There are lots of reasons to have a naming ceremony for your child – to welcome your new baby into the family or a joint-celebration with a first birthday or a wedding.
If you’re not religious, the idea of a non-religious humanist naming ceremony may appeal to you.
What is humanism?
Humanism is a word for a non-religious approach to life which has at its heart respect and fairness for all. Humanists believe that we have just one life (and that there is no afterlife or creator) and look to science and evidence for a rational understanding of the world around us.
Does this sound like you? Then you may be a humanist. Many people find the word describes the approach to life they already have. There’s a fun quiz on the Humanists UK website where you can test ‘How humanist are you?’
Why choose a humanist naming ceremony?
Melissa Cotter, who became a humanist naming celebrant in 2018, told us:”A humanist naming ceremony doesn’t impose any beliefs onto a child who is too young to make the decision themselves: it celebrates the family, and the child’s position within it, with meaning and creativity.”
“Each ceremony is unique and bespoke, tailored specifically to the family. You receive a quality service and will have the keepsake of a beautiful presentation script to remember the day.”
A Humanist naming ceremony is focuses on family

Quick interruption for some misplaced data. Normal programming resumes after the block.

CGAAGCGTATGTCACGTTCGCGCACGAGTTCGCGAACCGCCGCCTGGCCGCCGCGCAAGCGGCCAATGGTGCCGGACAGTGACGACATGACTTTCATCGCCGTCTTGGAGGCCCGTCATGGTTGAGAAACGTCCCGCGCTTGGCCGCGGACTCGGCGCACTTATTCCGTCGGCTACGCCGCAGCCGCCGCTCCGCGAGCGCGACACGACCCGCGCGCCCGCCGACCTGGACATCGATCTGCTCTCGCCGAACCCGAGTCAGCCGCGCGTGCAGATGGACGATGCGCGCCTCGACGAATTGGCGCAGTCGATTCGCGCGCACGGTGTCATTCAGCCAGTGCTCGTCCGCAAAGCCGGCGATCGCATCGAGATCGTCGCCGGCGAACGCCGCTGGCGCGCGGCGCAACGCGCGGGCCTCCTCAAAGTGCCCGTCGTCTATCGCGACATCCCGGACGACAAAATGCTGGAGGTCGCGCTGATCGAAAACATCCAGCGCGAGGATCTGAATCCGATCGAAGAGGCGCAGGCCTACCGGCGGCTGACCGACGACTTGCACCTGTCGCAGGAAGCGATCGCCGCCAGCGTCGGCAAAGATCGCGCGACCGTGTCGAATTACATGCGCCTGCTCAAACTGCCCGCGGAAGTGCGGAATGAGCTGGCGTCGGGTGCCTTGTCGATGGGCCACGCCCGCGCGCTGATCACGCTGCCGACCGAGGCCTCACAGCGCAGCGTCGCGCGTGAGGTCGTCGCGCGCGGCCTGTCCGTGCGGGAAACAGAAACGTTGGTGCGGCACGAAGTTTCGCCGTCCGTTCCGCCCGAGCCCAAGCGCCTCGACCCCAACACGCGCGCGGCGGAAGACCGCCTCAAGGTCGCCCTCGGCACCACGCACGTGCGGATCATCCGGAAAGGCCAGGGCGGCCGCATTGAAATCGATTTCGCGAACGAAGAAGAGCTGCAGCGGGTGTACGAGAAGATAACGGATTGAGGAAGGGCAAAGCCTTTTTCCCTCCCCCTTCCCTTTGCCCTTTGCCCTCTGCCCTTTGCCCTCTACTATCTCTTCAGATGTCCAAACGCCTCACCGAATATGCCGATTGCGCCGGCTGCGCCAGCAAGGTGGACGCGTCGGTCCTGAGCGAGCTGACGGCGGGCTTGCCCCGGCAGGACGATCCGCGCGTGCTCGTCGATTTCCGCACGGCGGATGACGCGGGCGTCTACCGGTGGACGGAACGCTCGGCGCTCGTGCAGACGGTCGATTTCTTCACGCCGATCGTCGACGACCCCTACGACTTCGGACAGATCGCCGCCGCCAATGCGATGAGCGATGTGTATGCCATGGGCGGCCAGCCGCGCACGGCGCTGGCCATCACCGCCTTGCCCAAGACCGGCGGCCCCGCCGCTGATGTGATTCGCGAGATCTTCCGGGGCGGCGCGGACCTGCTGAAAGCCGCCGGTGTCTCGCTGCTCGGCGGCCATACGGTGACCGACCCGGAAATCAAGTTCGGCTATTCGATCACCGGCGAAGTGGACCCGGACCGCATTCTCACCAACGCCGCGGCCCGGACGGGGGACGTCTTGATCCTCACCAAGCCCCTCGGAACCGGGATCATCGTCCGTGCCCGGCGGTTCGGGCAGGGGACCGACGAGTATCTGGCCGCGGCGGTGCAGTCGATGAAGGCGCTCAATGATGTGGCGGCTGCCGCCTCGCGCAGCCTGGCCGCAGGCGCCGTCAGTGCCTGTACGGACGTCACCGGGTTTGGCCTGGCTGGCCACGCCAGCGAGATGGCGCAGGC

The most recent naming ceremony Melissa conducted was for twin girls, Petra and Pia at Bannatyne in Ingleby Barwick in Stockton-on-Tees.
It was a sunny day and the atmosphere was full of excitement and there was a real sense of occasion amongst the 80 or so guests.
The twins’ mum, Olivia chose a pink and white theme for the decorations, which included a flower backdrop, table decorations, two celebratory cakes, and a balloon arch. Even the twins’ outfits and Olivia’s outfit were coordinated to match the theme.
The naming ceremony focused on the family. First, Melissa welcomed everyone and then gave a simple explanation of why the couple had chosen a humanist ceremony and what it meant to them.
Each parent lit a candle in memory of late relatives who they wished to include in the ceremony, and they each thanked their grandparents for their help and support.
Melissa told the story of Olivia and Jack who have been together for over 10 years and are still ‘going strong’. She then went on to describe the girl’s individual qualities and characteristics – one more like their dad and the other more like their mum.
Melissa gave a reading, Sonnet 17 by Pablo Neruda, which illustrates the special bond of twins: “I love you without knowing how or when or from where. I love you straightforwardly without complexities or pride: so I love you because I know no other way that this; where I does not exist, nor you, so close that your hand on my chest is my hand, so that your eyes close as I fall asleep.”
The parents both made a promise to the girls, then the guideparents were introduced and they made promises to the girls too.
The guideparents’ different qualities were all mentioned, along with how they will help the girls individually. One would be there to support them and their parents and help them to feel safe and secure. Another would inspire them creatively. The third would help them with being organised and planning and the fourth would be there for ‘advice about most things’.